Names in the Netherlands started out Germanic, since the Netherlands was home to Germanic tribes. (1) Names like Hildegard (f), Adelheid (f), Everhard (m) and Winold (m) were given to children. Few, if any, genealogical records exist of this time and it’s very unlikely any genealogical researcher will ever extend their line back to Germanic times. But even though Germanic names are rare nowadays, it is likely a researcher will encounter a few ancestors that have a name with Germanic roots.
When Christianity became more and more entrenched in society, somewhere around the 11th and 12th century, people started naming their children for saints, thereby introducing names with Greek, Latin, and Hebrew roots into society. (1) Names like Johannes (m), Petrus (m), Margaretha (f) and Catharina (f) started appearing, and they persist until today. So while genealogical records from the Middle Ages are scarce, traces of those ancestors are found in the names of the descendants we do find.
The Protestant Reformation in the 16th century brought with it strict naming practices (1), which is a great boon for genealogical researchers as it helps us identify families. The general pattern of Dutch naming practices can be found on several sites, like this one, which is very clear and names a lot of the exceptions to the general pattern and the reasons for those exceptions (2). Genealogically speaking these naming practices become especially important in the time period before 1811, since church records are very sparse on the details so positively identifying people is difficult. After 1811, civil registration exists in the Netherlands, and more identifiers (like ages, birth places, professions, and parent’s names, to name a few) are in every document. This makes it easier to positively identify someone in different records as being the same person.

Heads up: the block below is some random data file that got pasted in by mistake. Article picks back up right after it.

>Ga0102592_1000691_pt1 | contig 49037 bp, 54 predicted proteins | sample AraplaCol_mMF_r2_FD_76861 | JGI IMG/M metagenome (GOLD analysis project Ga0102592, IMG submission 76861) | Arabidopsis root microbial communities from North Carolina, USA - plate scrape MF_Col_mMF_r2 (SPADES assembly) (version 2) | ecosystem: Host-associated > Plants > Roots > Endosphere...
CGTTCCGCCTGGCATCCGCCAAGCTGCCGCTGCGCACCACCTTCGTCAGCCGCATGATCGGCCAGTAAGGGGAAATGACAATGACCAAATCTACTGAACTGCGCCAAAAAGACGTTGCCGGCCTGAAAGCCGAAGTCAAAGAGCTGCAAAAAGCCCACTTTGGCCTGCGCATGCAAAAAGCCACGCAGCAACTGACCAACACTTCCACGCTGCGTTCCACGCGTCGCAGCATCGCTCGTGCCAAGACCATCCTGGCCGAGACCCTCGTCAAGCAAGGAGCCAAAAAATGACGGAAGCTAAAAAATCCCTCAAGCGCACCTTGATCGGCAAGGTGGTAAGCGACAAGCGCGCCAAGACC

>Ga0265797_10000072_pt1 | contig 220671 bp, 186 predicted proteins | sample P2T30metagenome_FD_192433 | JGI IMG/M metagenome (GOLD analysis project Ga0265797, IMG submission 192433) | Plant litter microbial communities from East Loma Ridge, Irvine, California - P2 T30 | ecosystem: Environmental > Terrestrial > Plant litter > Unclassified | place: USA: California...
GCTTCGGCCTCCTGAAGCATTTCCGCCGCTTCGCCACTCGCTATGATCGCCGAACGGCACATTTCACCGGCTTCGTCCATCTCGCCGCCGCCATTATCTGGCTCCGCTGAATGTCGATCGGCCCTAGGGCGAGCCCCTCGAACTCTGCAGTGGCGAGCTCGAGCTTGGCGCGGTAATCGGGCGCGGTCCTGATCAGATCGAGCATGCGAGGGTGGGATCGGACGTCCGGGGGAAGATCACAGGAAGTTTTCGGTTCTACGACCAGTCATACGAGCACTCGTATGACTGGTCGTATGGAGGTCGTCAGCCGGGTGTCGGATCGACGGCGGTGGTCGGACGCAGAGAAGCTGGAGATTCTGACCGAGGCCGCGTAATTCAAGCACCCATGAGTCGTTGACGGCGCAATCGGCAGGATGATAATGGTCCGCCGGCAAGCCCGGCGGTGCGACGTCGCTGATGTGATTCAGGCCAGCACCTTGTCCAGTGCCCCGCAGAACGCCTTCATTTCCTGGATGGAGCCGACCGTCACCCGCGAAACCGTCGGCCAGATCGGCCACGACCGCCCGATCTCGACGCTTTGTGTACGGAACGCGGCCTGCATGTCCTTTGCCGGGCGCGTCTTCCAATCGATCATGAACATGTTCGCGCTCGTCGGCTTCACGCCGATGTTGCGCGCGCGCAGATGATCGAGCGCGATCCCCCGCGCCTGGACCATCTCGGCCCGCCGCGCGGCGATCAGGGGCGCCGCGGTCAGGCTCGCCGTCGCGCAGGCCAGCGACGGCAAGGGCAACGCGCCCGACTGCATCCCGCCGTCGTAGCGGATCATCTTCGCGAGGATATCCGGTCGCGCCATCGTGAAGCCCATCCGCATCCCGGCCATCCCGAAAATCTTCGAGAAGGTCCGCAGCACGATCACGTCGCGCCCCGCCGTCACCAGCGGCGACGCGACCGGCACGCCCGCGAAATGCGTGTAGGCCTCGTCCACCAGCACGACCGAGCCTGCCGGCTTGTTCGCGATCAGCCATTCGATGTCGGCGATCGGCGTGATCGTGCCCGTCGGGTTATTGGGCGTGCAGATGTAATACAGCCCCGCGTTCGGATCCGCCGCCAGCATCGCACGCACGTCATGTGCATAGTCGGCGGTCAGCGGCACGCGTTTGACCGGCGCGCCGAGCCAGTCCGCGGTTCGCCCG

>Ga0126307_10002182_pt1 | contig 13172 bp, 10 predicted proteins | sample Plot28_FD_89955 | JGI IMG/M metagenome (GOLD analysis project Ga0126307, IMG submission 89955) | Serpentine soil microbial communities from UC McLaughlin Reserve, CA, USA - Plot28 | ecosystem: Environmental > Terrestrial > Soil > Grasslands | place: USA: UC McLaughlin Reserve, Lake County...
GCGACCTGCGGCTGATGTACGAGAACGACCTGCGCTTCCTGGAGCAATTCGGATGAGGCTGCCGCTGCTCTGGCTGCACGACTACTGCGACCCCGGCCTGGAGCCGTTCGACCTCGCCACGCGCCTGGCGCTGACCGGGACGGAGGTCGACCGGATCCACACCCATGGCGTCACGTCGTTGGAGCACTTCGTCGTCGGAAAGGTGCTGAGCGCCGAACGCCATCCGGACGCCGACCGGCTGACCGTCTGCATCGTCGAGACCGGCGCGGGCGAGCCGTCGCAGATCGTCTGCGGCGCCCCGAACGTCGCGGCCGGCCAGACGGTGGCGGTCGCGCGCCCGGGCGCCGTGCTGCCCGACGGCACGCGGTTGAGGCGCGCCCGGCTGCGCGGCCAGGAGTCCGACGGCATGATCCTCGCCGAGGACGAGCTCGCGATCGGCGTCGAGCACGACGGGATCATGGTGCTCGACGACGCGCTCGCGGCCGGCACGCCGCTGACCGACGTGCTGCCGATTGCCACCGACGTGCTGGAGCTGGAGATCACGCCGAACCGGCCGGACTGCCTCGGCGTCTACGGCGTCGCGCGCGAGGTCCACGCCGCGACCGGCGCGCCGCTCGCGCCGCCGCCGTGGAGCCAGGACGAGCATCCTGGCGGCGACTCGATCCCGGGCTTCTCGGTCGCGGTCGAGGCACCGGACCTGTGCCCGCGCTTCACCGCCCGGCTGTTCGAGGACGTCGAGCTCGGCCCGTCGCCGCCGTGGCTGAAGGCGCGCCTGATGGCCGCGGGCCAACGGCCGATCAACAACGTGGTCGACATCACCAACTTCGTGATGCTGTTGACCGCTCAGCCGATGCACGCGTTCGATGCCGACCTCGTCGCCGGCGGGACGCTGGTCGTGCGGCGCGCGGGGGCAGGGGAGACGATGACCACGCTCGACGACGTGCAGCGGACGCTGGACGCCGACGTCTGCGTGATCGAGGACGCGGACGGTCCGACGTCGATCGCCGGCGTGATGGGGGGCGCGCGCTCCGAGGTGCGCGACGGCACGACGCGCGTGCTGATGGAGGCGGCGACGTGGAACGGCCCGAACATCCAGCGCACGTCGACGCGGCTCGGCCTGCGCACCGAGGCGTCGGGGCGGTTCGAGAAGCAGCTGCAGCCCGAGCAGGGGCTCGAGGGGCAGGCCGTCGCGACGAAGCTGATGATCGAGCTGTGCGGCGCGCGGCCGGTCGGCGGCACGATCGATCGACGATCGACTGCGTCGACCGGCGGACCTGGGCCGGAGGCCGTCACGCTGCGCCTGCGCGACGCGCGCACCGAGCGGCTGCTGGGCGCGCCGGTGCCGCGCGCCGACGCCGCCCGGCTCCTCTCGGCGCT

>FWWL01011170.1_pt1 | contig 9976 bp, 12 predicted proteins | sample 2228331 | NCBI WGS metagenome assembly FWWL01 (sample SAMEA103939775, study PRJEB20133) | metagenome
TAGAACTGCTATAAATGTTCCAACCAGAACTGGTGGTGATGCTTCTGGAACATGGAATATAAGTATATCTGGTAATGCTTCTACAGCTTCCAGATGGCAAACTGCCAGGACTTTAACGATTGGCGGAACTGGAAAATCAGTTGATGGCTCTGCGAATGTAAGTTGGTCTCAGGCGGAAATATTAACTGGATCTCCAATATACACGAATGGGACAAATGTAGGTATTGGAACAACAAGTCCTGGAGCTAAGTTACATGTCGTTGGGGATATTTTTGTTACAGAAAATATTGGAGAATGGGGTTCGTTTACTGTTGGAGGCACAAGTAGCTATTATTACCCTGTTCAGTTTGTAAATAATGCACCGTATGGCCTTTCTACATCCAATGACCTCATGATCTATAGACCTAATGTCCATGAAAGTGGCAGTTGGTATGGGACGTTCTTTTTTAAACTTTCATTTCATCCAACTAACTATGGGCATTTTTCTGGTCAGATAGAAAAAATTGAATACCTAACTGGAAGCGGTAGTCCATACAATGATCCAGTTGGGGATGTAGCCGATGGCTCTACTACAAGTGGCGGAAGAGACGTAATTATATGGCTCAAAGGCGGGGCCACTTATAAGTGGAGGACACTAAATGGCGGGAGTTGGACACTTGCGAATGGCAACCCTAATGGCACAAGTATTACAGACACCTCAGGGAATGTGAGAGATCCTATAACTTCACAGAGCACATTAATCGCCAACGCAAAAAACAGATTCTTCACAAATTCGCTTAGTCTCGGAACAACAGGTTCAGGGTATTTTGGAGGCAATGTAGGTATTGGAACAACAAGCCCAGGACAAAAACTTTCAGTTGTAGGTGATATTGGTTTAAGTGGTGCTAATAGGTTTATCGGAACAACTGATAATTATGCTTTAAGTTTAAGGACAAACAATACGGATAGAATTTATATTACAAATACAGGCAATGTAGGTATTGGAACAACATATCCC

After World War Two, naming practices are no longer applied so rigidly (1). Children are still named after family members, but usually in their second name(s), and no longer in the first name. Instead, first names now say something about the social environment of the parents (1). Frédérique (f) and Maurits (m) have parents from the upper class, while Melissa (f) and Danny (m) have parents from the working class. Having some knowledge about which names occur in which social environment can tell you a lot about your ancestors.
Now, having said all that, I figured I’d put the naming “rules” to the test on a well-established family line. Hendrik Wesselo (1840-1905) had ten children with two different wives, and below I’ve listed them as well as who they were named after and who they should have been named after.